When are Tylenol and Motrin Dangerous?

If you have been reading my blogs you know that I believe all drugs are both good and bad depending on the situation. This is true for Tylenol (also known as acetaminophen), and Motrin(also known as ibuprofen). And you also may know that my belief is that drugs are not dangerous….it’s drug IGNORANCE that is dangerous. Tylenol and Motrin can be obtained withOUT a prescription, so don’t put yourself in one of these dangerous drug situations.


Tylenol is processed through the liver.  Daily high doses of Tylenol can damage the liver (more than 3 grams), especially if the person drinks a lot of alcohol or has a weakened liver from disease. If you have been diagnosed with hepatitis C, or if you drink more than 4 times a week….you might want to switch to Ibuprofen, that would be a better choice.


Tylenol overdoses are the leading cause of acute liver failure in the United States, however, half of them are intentional overdoses. Don’t be part of that group that accidentally overdoses on them. Safe doses are less than 3 grams, but for short periods of time, you can go up to 4 grams if needed. Be sure to look for hidden Tylenol in cold/flu products, sleep aids, menstrual cramp products etc….and add that amount to the daily dose you consume.


Now on to Ibuprofen. Ibuprofen is stronger than Tylenol because it also stops swelling and redness. It’s an anti-inflammatory. It even stops the redness and swelling of a sunburn…FYI. The trade-off is that unlike Tylenol, there are 3 major things that can wrong here, not just one.


First: Ibuprofen is processed through the kidneys, therefore other drugs that act on the kidneys can react badly with ibuprofen. Example, the ACE inhibitors like lisinopril, Zestril, ramipril, enalapril, ….anything that ends in an “il”


These drugs lower the blood pressure in the body and in the kidneys. When the blood pressure in the kidneys goes from high to normal, the kidneys are preserved and they stay young and healthy. However, when the blood pressure in the kidneys goes from normal to LOW, that is a recipe for kidney injury, and that can happen to a person on ace inhibitors who get sick.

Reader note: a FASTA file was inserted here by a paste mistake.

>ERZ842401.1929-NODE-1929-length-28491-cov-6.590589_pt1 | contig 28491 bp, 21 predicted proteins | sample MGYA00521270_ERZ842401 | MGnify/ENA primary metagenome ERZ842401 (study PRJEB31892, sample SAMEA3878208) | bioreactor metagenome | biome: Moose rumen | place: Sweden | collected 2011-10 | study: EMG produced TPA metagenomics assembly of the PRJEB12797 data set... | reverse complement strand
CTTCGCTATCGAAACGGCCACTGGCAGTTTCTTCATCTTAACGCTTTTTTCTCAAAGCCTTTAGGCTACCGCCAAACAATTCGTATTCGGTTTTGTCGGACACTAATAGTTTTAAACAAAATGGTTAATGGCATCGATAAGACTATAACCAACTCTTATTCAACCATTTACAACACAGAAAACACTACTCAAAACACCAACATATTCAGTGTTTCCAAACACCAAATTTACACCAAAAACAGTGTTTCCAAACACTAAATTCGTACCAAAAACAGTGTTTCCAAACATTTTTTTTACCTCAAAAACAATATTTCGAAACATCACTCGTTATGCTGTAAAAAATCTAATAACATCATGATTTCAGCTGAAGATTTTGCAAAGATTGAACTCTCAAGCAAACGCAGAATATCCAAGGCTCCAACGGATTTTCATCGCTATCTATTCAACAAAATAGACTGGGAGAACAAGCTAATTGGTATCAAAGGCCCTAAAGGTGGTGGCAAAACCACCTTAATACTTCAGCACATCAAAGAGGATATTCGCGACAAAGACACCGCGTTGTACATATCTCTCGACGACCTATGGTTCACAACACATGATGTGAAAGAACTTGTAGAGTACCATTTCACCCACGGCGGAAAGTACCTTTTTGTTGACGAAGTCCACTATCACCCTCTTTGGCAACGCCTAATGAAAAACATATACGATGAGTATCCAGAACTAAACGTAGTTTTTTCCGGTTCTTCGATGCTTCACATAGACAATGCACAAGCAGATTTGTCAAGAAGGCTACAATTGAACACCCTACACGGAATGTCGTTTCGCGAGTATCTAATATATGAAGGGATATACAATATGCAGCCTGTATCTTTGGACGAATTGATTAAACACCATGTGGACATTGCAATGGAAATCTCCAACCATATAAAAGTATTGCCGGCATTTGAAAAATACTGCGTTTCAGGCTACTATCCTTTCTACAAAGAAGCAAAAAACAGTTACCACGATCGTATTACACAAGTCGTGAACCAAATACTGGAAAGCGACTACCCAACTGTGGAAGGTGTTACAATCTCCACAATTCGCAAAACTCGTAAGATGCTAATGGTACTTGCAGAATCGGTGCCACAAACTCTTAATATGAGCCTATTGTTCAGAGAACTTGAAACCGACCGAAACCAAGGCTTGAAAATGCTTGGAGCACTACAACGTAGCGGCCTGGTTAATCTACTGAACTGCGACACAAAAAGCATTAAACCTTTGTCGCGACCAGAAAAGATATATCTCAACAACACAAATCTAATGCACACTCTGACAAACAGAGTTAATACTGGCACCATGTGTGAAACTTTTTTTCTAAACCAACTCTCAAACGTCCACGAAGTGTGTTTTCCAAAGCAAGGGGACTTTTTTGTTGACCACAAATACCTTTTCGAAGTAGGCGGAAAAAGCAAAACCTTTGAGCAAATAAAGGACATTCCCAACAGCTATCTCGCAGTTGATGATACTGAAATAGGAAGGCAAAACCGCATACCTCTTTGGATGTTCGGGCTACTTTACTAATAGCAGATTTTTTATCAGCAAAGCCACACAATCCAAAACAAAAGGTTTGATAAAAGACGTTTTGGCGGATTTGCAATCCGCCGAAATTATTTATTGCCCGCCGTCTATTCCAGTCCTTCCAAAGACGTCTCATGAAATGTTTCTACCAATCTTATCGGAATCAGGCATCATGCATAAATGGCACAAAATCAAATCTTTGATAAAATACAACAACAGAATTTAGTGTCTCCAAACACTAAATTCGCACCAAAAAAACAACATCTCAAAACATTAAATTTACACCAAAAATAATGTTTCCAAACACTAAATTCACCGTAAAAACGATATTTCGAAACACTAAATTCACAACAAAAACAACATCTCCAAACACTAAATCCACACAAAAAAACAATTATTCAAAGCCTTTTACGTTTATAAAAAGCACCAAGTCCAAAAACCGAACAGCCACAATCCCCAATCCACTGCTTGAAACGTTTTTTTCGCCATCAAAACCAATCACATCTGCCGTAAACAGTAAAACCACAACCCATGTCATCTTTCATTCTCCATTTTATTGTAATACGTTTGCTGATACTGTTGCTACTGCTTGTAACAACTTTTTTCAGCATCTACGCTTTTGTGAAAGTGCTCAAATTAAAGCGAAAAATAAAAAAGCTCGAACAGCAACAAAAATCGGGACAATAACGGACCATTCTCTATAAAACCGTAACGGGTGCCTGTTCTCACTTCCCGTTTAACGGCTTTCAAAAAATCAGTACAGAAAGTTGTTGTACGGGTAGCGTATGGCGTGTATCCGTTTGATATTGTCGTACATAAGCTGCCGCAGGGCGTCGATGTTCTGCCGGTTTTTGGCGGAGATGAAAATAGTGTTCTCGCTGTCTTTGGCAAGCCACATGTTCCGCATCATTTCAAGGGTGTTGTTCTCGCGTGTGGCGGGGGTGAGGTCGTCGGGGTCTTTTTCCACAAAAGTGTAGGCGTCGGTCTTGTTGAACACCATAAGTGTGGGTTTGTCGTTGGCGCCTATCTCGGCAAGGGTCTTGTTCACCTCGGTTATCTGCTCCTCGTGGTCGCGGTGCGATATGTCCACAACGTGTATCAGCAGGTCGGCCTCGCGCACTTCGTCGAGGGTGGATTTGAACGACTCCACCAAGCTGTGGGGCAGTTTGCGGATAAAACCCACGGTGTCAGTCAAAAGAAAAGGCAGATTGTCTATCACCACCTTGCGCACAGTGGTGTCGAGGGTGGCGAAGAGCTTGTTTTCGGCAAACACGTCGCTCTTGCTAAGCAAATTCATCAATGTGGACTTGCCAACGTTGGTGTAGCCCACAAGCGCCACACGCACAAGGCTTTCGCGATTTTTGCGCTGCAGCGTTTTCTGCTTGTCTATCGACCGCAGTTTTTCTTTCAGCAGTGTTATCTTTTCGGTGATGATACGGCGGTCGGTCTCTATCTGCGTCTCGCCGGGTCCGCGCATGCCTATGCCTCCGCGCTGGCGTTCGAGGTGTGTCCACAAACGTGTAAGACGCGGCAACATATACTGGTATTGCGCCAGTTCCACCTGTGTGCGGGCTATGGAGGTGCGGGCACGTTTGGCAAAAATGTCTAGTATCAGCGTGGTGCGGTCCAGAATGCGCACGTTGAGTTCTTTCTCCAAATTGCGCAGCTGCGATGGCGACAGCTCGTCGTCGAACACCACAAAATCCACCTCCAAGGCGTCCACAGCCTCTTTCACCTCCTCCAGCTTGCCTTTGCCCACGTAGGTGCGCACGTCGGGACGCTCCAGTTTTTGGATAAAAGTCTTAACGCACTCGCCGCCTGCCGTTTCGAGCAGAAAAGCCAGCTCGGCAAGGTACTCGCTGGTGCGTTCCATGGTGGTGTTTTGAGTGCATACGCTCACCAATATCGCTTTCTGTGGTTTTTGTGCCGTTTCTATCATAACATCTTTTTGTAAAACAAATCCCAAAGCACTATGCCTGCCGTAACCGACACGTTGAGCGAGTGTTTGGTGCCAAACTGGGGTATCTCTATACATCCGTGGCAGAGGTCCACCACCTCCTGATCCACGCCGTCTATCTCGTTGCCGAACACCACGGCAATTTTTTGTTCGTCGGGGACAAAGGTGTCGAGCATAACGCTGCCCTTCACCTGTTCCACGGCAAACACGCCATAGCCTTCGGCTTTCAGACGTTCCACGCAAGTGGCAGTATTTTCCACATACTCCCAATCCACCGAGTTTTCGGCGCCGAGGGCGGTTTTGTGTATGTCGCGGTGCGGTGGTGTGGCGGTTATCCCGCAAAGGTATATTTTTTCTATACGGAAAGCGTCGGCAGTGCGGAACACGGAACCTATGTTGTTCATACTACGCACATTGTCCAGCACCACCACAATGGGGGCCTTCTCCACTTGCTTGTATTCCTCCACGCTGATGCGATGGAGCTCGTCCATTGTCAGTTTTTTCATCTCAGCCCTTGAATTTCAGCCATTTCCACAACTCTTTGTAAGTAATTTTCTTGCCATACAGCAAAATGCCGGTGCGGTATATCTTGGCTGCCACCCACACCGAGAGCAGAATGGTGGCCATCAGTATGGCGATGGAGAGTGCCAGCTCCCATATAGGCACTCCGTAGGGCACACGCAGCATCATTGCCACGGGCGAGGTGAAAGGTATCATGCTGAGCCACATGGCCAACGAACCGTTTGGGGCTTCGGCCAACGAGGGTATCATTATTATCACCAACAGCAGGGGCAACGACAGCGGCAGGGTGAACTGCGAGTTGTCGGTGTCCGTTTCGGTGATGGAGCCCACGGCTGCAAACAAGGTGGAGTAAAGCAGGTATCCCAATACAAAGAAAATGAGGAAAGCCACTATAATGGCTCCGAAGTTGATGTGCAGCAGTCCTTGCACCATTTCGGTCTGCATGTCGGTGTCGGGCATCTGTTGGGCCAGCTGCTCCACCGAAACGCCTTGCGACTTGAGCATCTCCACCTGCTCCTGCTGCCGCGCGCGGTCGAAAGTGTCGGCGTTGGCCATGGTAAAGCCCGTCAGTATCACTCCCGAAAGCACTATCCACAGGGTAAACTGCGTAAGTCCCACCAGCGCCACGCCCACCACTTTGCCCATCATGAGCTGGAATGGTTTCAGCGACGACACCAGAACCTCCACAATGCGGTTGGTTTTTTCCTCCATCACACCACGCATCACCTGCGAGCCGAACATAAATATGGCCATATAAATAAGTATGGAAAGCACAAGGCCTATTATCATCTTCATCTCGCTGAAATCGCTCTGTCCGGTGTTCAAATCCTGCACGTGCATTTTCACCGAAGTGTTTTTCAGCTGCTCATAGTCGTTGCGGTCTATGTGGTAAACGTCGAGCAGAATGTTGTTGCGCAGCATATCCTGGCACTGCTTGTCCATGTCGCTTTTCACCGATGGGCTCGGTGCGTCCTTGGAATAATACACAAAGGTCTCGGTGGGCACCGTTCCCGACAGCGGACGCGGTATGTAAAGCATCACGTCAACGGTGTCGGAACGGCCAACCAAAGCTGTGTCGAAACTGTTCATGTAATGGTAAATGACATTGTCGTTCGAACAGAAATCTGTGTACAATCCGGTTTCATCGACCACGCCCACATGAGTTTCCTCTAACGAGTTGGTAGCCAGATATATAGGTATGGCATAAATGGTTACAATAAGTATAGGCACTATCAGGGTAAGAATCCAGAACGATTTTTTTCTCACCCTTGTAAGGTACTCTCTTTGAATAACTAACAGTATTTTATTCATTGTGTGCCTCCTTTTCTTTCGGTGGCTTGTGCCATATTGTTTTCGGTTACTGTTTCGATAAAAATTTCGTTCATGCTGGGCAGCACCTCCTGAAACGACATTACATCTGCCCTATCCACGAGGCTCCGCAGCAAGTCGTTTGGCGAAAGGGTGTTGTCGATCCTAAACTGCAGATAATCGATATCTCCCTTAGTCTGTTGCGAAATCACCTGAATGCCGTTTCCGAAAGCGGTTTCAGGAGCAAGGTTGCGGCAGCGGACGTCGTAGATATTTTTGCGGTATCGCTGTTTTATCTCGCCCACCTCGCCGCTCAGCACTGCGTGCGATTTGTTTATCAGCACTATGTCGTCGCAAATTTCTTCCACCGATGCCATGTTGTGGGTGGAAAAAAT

When a person on ace inhibitors becomes dehydrated and sick, the blood pressure in the kidneys can go too low and start damaging the kidneys. If you add ibuprofen to the mixture, things go get even worse. It’s almost like the perfect storm developing. Then if the person is also on a water pill like hydrochlorothiazide….it can accelerate the damage even more. If you are on ace inhibitors to control your blood pressure, Tylenol is a better choice for you.


Occasionally we admit people to our hospital that are in acute kidney failure for this reason. It’s something to be very aware of if you take blood pressure medications.


Which reminds me…..both Tylenol and ibuprofen can increase blood pressure in people who are prone to high blood pressure. You might want to monitor your blood pressure daily to make sure you stay in the safe range. I don’t know how this happens, all I know is that it does happen. Tylenol (rarely) and Motrin (more often) can partially stop blood pressure medications for working properly.


The second thing that can go wrong: your stomach and intestines can bleed from ibuprofen use. Ibuprofen, and all NSAID’s (Aleve, naproxen), can irritate and erode the lining of the stomach causing an ulcer or sore that can bleed. Some people have reported passing blood in their stool after just one dose. Usually, it takes several doses to erode the lining. However, people who have a strong, healthy, intact stomach and intestines don’t seem to have any problem at all.


The third thing that can wrong: Soon after taking ibuprofen you can have a heart attack. Usually, it’s people who are on the verge of a heart attack anyway, that end up having problems. People with healthy hearts and veins don’t seem to be at risk. I wrote a blog about this and a herbal alternative that works great http://wp.me/p3YRVv-8v However, Tylenol and naproxen are better choices in this situation.


I hope you have enjoyed this blog. Stay tuned for more advice on how to stay safe and healthy.

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